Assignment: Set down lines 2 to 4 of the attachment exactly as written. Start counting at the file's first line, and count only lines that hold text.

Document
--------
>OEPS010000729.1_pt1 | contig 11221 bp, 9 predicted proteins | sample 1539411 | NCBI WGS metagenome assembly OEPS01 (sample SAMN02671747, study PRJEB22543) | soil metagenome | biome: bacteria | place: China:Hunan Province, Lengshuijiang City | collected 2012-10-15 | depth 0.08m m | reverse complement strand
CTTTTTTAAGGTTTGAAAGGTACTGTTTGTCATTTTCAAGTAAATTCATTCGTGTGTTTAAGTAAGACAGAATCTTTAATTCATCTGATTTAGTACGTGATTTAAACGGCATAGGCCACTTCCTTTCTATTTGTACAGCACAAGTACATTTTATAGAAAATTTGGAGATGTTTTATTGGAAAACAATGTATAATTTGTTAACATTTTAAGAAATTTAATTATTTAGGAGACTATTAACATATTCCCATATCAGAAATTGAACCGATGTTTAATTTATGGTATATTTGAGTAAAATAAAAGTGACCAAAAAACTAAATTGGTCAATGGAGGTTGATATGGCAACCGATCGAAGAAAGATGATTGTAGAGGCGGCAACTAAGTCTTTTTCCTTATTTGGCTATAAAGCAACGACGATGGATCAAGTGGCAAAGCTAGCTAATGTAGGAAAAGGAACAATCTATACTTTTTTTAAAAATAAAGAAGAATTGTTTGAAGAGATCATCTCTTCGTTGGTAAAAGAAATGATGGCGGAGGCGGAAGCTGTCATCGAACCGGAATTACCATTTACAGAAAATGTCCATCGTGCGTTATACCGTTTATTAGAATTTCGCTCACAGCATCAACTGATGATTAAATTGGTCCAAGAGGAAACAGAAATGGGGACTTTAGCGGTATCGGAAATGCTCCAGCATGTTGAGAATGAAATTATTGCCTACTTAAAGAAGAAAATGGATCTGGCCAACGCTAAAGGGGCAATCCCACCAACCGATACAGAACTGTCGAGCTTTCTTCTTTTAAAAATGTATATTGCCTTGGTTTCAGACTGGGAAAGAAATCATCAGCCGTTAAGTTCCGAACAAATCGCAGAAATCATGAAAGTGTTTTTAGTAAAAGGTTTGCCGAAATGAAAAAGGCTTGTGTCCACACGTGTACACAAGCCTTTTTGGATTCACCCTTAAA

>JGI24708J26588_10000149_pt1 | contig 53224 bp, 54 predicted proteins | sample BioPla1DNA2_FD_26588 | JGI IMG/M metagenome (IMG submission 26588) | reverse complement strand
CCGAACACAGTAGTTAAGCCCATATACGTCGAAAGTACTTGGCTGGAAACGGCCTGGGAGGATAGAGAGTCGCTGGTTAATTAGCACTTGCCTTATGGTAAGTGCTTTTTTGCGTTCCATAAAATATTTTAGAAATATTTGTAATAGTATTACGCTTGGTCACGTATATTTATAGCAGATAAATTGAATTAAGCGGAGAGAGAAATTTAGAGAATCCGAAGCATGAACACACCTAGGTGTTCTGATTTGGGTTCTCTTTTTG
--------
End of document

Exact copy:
CTTTTTTAAGGTTTGAAAGGTACTGTTTGTCATTTTCAAGTAAATTCATTCGTGTGTTTAAGTAAGACAGAATCTTTAATTCATCTGATTTAGTACGTGATTTAAACGGCATAGGCCACTTCCTTTCTATTTGTACAGCACAAGTACATTTTATAGAAAATTTGGAGATGTTTTATTGGAAAACAATGTATAATTTGTTAACATTTTAAGAAATTTAATTATTTAGGAGACTATTAACATATTCCCATATCAGAAATTGAACCGATGTTTAATTTATGGTATATTTGAGTAAAATAAAAGTGACCAAAAAACTAAATTGGTCAATGGAGGTTGATATGGCAACCGATCGAAGAAAGATGATTGTAGAGGCGGCAACTAAGTCTTTTTCCTTATTTGGCTATAAAGCAACGACGATGGATCAAGTGGCAAAGCTAGCTAATGTAGGAAAAGGAACAATCTATACTTTTTTTAAAAATAAAGAAGAATTGTTTGAAGAGATCATCTCTTCGTTGGTAAAAGAAATGATGGCGGAGGCGGAAGCTGTCATCGAACCGGAATTACCATTTACAGAAAATGTCCATCGTGCGTTATACCGTTTATTAGAATTTCGCTCACAGCATCAACTGATGATTAAATTGGTCCAAGAGGAAACAGAAATGGGGACTTTAGCGGTATCGGAAATGCTCCAGCATGTTGAGAATGAAATTATTGCCTACTTAAAGAAGAAAATGGATCTGGCCAACGCTAAAGGGGCAATCCCACCAACCGATACAGAACTGTCGAGCTTTCTTCTTTTAAAAATGTATATTGCCTTGGTTTCAGACTGGGAAAGAAATCATCAGCCGTTAAGTTCCGAACAAATCGCAGAAATCATGAAAGTGTTTTTAGTAAAAGGTTTGCCGAAATGAAAAAGGCTTGTGTCCACACGTGTACACAAGCCTTTTTGGATTCACCCTTAAA

>JGI24708J26588_10000149_pt1 | contig 53224 bp, 54 predicted proteins | sample BioPla1DNA2_FD_26588 | JGI IMG/M metagenome (IMG submission 26588) | reverse complement strand
CCGAACACAGTAGTTAAGCCCATATACGTCGAAAGTACTTGGCTGGAAACGGCCTGGGAGGATAGAGAGTCGCTGGTTAATTAGCACTTGCCTTATGGTAAGTGCTTTTTTGCGTTCCATAAAATATTTTAGAAATATTTGTAATAGTATTACGCTTGGTCACGTATATTTATAGCAGATAAATTGAATTAAGCGGAGAGAGAAATTTAGAGAATCCGAAGCATGAACACACCTAGGTGTTCTGATTTGGGTTCTCTTTTTG